- Arena's changes to the starting lineup were good, I thought. Bocanegra for Lewis worked out pretty well, I thought, and Dempsey was very effective. The new lineup let Donovan play facing the goal, where he looked more comfortable. I'd still consider starting Johnson over McBride, his supposed untouchability nonwithstanding. The guy hasn't been much of a threat thus far.
- Speaking of McBride, what a contrast to the Italians he was. It was a physical game, but the Italians were definitely taking some dives and doing the whole "Oh, get the stretcher, I'll never walk again, oh look, now that I'm off the field I'm fine" act. Meanwhile, McBride catches a big elbow, starts bleeding like he's in the WWE, and just walks off to get a band-aid and a clean jersey. You can see why the Fulham fans like him. Maybe he should be left in the starting lineup after all.
- What was the deal with Arena not using the last substitution? I'm not saying we should have put Johnson in for Reyna and risked losing the draw or anything, but why not bring in O'Brien or someone? Reyna looked dead at the end.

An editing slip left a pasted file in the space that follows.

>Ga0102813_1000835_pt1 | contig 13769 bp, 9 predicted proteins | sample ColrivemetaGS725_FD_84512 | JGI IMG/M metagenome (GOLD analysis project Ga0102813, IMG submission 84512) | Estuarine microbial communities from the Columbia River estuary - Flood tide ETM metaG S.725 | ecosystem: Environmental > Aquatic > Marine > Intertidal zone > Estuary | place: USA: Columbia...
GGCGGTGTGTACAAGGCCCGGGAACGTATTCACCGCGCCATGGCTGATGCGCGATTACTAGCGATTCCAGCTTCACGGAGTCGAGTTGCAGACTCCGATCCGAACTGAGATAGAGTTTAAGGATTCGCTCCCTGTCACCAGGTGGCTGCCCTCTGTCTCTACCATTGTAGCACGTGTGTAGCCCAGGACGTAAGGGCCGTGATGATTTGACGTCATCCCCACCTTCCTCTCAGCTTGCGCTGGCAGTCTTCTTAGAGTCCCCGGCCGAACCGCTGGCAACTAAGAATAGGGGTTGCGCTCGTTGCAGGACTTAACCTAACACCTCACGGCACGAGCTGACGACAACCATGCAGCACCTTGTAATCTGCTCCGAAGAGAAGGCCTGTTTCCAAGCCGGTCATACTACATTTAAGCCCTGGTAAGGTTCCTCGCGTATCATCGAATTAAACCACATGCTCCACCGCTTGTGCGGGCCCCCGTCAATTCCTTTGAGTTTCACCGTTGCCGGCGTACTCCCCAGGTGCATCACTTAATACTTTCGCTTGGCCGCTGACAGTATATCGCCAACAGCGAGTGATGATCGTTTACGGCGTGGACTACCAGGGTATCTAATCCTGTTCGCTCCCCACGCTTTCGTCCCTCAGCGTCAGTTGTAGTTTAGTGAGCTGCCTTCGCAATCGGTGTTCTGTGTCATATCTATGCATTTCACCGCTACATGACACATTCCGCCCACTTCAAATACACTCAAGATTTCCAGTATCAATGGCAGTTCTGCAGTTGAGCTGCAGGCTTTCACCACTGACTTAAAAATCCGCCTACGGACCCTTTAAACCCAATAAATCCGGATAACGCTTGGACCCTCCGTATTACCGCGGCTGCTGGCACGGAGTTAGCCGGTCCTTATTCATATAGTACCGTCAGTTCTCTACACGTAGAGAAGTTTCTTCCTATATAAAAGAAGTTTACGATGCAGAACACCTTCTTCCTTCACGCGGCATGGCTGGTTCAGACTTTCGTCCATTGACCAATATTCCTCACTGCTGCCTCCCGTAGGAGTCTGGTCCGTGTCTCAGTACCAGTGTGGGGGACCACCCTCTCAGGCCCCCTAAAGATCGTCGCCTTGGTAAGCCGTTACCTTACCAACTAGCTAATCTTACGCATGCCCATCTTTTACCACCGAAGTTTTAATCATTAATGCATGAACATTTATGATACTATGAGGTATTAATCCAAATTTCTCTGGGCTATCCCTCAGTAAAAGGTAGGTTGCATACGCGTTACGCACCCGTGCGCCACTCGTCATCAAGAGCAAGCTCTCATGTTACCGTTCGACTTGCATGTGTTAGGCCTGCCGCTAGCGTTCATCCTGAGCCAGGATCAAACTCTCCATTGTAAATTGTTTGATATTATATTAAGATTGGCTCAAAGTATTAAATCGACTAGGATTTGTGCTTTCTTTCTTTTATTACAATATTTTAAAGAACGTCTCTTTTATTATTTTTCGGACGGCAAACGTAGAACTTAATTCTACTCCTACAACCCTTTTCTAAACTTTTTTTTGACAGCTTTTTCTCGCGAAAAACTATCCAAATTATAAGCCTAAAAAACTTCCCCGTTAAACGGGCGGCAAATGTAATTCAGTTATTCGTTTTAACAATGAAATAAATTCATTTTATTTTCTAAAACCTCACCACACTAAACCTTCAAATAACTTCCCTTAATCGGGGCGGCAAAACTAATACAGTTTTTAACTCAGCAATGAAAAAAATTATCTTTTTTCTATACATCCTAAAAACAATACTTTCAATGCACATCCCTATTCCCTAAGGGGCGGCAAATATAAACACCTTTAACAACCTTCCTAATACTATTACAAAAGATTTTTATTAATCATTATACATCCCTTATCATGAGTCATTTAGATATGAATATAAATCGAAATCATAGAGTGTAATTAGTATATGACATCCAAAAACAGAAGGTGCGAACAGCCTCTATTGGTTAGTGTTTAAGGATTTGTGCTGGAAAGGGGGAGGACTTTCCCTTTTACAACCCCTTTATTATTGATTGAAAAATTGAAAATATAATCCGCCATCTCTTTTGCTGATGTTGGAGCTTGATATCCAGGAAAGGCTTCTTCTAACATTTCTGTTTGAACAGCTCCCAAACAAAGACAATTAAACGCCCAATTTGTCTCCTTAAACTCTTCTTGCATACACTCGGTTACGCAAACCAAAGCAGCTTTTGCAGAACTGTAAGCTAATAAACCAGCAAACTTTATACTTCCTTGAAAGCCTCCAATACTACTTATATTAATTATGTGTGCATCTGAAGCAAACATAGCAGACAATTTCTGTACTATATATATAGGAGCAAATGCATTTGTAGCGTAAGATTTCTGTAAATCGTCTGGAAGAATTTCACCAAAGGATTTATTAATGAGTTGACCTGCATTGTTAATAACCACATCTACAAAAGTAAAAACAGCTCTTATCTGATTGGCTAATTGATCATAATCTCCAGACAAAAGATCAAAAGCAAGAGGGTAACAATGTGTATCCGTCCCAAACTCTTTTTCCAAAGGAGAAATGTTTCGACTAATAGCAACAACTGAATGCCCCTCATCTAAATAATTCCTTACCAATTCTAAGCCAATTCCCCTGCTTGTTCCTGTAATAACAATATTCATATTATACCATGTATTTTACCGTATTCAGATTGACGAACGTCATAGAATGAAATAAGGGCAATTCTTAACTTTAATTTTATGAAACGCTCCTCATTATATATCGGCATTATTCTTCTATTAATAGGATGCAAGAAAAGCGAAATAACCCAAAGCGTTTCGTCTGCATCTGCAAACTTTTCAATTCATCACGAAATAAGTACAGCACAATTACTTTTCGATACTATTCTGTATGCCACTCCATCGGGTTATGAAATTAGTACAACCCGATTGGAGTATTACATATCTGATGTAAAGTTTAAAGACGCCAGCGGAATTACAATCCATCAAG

- Today on Around the Horn, ESPN's collection of clowns argued about whether the draw should be considered a moral victory. The consensus seemed to be "no," because the offense was no good and we should be past the point of moral victories, or something along those lines. I tend to agree more with this ESPN article. The team played a lot better than they did against the Czechs, and they tied one of the best teams in the world after spotting them a man for a half. If you had told me at the start of the World Cup that we'd tie Italy, I'd have found that acceptable. If you told me we'd manage a tie while being a man down, I'd have been very happy.